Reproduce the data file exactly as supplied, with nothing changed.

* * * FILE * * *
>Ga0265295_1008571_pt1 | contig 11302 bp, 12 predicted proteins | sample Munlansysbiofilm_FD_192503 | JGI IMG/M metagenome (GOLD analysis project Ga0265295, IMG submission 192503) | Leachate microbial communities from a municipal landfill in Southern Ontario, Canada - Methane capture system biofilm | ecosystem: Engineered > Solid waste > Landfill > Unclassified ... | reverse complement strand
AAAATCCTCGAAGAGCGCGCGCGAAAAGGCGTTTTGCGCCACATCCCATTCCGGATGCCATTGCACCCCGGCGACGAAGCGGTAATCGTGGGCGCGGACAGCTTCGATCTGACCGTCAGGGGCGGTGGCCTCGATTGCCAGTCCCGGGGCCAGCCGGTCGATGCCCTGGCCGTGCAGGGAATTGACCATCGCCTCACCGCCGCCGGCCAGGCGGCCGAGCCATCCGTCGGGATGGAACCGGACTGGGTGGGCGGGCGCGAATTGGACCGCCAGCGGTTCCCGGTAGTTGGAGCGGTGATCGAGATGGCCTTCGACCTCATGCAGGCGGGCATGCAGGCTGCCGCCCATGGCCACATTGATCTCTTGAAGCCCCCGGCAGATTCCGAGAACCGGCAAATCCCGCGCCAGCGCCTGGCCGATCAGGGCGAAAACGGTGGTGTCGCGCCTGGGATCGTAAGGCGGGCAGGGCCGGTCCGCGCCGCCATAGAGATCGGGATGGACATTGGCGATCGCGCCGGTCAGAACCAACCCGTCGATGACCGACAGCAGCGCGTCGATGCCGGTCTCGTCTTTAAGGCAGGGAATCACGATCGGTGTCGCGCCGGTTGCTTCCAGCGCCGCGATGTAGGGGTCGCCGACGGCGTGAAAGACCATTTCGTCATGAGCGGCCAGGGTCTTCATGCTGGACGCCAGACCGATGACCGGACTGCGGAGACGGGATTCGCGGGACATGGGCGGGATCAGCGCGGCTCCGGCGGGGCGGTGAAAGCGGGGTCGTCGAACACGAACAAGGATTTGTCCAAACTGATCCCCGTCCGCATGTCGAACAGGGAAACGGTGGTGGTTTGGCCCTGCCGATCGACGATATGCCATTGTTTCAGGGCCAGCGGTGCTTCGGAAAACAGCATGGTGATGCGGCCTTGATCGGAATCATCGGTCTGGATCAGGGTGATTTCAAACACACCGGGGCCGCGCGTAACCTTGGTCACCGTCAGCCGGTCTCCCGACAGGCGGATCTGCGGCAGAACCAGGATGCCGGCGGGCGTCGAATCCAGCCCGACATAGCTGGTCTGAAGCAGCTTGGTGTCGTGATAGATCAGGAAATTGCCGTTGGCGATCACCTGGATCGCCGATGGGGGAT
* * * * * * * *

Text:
>Ga0265295_1008571_pt1 | contig 11302 bp, 12 predicted proteins | sample Munlansysbiofilm_FD_192503 | JGI IMG/M metagenome (GOLD analysis project Ga0265295, IMG submission 192503) | Leachate microbial communities from a municipal landfill in Southern Ontario, Canada - Methane capture system biofilm | ecosystem: Engineered > Solid waste > Landfill > Unclassified ... | reverse complement strand
AAAATCCTCGAAGAGCGCGCGCGAAAAGGCGTTTTGCGCCACATCCCATTCCGGATGCCATTGCACCCCGGCGACGAAGCGGTAATCGTGGGCGCGGACAGCTTCGATCTGACCGTCAGGGGCGGTGGCCTCGATTGCCAGTCCCGGGGCCAGCCGGTCGATGCCCTGGCCGTGCAGGGAATTGACCATCGCCTCACCGCCGCCGGCCAGGCGGCCGAGCCATCCGTCGGGATGGAACCGGACTGGGTGGGCGGGCGCGAATTGGACCGCCAGCGGTTCCCGGTAGTTGGAGCGGTGATCGAGATGGCCTTCGACCTCATGCAGGCGGGCATGCAGGCTGCCGCCCATGGCCACATTGATCTCTTGAAGCCCCCGGCAGATTCCGAGAACCGGCAAATCCCGCGCCAGCGCCTGGCCGATCAGGGCGAAAACGGTGGTGTCGCGCCTGGGATCGTAAGGCGGGCAGGGCCGGTCCGCGCCGCCATAGAGATCGGGATGGACATTGGCGATCGCGCCGGTCAGAACCAACCCGTCGATGACCGACAGCAGCGCGTCGATGCCGGTCTCGTCTTTAAGGCAGGGAATCACGATCGGTGTCGCGCCGGTTGCTTCCAGCGCCGCGATGTAGGGGTCGCCGACGGCGTGAAAGACCATTTCGTCATGAGCGGCCAGGGTCTTCATGCTGGACGCCAGACCGATGACCGGACTGCGGAGACGGGATTCGCGGGACATGGGCGGGATCAGCGCGGCTCCGGCGGGGCGGTGAAAGCGGGGTCGTCGAACACGAACAAGGATTTGTCCAAACTGATCCCCGTCCGCATGTCGAACAGGGAAACGGTGGTGGTTTGGCCCTGCCGATCGACGATATGCCATTGTTTCAGGGCCAGCGGTGCTTCGGAAAACAGCATGGTGATGCGGCCTTGATCGGAATCATCGGTCTGGATCAGGGTGATTTCAAACACACCGGGGCCGCGCGTAACCTTGGTCACCGTCAGCCGGTCTCCCGACAGGCGGATCTGCGGCAGAACCAGGATGCCGGCGGGCGTCGAATCCAGCCCGACATAGCTGGTCTGAAGCAGCTTGGTGTCGTGATAGATCAGGAAATTGCCGTTGGCGATCACCTGGATCGCCGATGGGGGAT